"We're here to recover the device you found on your vehicle. It's federal property. It's an expensive piece, and we need it right now," one agent said. When Afifi asked if they had put it there, the man, who identified himself as Vincent said, "Yeah, I put it there. We're going to make this much more difficult for you if you don't cooperate."
Afifi said that the agents, through the course of the ensuing conversation, revealed that they had been following him for several months. They knew which restaurants he went to and asked him about the job he just got, he said, and knew he was planning a business trip to Dubai.
"We have all the information we needed," they told him as the left. "You don't need to call your lawyer. Don't worry, you're boring. "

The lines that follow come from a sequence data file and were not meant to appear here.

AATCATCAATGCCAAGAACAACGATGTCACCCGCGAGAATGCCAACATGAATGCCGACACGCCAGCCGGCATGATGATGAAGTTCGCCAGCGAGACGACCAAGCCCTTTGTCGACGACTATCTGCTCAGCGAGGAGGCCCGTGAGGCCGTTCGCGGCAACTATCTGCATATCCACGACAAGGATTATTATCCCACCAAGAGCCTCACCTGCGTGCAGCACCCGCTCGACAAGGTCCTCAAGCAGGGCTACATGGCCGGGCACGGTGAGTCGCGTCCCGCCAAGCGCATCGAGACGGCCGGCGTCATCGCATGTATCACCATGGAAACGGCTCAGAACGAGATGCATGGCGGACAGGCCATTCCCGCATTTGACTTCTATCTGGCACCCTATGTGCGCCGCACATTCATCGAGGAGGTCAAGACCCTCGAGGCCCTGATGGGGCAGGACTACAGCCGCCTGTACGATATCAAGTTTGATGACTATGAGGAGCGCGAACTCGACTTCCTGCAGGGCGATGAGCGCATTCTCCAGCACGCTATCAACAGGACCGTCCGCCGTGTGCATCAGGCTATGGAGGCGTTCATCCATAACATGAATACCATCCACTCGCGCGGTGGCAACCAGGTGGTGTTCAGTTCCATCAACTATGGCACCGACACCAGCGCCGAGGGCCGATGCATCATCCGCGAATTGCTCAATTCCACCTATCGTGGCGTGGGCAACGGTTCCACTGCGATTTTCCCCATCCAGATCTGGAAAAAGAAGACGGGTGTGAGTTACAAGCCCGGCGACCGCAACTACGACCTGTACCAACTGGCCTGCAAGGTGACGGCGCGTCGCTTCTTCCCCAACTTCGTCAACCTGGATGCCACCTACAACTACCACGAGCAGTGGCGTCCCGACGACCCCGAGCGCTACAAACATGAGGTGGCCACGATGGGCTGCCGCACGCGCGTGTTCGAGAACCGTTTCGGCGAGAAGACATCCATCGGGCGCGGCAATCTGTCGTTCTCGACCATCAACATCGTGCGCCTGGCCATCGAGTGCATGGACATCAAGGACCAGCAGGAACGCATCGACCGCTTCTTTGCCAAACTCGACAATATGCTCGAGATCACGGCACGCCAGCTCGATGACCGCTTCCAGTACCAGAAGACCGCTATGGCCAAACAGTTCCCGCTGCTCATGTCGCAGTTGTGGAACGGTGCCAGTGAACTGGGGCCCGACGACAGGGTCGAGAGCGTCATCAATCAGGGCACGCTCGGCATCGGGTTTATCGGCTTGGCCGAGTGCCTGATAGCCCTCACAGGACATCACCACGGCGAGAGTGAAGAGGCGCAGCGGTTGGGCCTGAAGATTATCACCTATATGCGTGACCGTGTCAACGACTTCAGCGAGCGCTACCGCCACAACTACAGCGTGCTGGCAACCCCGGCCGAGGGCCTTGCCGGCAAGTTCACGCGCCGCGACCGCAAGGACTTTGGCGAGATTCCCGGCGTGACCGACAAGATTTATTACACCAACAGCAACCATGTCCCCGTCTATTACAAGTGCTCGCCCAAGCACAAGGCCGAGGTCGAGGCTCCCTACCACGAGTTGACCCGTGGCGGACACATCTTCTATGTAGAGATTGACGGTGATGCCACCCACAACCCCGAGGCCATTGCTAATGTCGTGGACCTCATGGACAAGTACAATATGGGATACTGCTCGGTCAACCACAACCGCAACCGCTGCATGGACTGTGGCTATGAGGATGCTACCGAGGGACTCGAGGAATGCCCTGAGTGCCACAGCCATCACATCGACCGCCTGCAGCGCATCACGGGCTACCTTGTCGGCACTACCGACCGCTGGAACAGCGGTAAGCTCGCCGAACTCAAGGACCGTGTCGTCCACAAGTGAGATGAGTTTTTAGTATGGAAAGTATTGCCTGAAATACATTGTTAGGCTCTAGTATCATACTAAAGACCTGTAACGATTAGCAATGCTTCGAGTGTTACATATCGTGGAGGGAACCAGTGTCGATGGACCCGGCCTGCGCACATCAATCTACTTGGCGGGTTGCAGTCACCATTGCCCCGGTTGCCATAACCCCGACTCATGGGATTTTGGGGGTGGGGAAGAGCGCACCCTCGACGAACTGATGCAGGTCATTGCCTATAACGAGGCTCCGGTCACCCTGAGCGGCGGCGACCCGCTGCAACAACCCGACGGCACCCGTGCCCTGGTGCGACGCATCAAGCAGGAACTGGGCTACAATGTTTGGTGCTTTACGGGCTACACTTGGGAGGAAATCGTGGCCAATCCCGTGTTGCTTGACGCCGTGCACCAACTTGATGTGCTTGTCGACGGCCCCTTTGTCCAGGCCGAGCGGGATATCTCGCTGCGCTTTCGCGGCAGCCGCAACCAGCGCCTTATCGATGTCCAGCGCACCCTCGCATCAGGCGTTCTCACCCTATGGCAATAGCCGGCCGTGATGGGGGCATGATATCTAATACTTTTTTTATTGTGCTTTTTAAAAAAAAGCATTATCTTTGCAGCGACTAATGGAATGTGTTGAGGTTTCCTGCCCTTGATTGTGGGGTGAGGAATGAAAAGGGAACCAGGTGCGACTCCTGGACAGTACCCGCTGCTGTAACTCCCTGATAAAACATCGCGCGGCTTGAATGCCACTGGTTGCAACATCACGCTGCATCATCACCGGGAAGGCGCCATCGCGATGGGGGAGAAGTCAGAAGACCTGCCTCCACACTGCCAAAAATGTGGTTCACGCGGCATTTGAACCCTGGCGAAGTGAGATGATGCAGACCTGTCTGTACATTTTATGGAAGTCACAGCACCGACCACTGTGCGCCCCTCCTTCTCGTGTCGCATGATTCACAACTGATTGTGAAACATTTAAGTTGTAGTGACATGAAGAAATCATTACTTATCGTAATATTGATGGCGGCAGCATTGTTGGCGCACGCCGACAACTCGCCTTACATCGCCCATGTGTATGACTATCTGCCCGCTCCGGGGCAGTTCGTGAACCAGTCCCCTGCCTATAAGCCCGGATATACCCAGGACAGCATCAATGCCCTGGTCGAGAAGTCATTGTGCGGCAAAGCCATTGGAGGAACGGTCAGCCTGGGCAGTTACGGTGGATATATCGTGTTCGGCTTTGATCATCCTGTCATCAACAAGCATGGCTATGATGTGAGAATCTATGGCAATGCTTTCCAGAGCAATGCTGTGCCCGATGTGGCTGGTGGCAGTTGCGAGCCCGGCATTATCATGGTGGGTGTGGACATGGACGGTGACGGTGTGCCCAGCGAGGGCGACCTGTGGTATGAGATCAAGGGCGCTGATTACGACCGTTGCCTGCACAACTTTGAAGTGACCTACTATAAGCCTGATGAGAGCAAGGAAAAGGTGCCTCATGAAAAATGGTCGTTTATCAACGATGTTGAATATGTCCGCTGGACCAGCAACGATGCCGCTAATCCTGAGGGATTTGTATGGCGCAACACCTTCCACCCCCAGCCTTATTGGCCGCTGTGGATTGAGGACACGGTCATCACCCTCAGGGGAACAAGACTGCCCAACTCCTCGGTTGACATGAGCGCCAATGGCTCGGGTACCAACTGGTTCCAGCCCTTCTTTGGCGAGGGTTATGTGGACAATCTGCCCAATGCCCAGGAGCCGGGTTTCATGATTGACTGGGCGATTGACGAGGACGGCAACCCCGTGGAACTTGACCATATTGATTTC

Afifi said he's done nothing that would warrant suspicion from the FBI. He's an American citizen, as are his parents. After his parents divorced, he told Wired, his father returned to his native Egypt with Afifi's two teenage brothers, whom Afifi helps support financially.
He also told Wired he knows he's on a federal watch list and often has to undergo extra screening at airports.
Federal courts have been grappling with the question of whether law enforcement agencies can secretly place GPS devices on citizens' cars -- and whether they can do it without a warrant.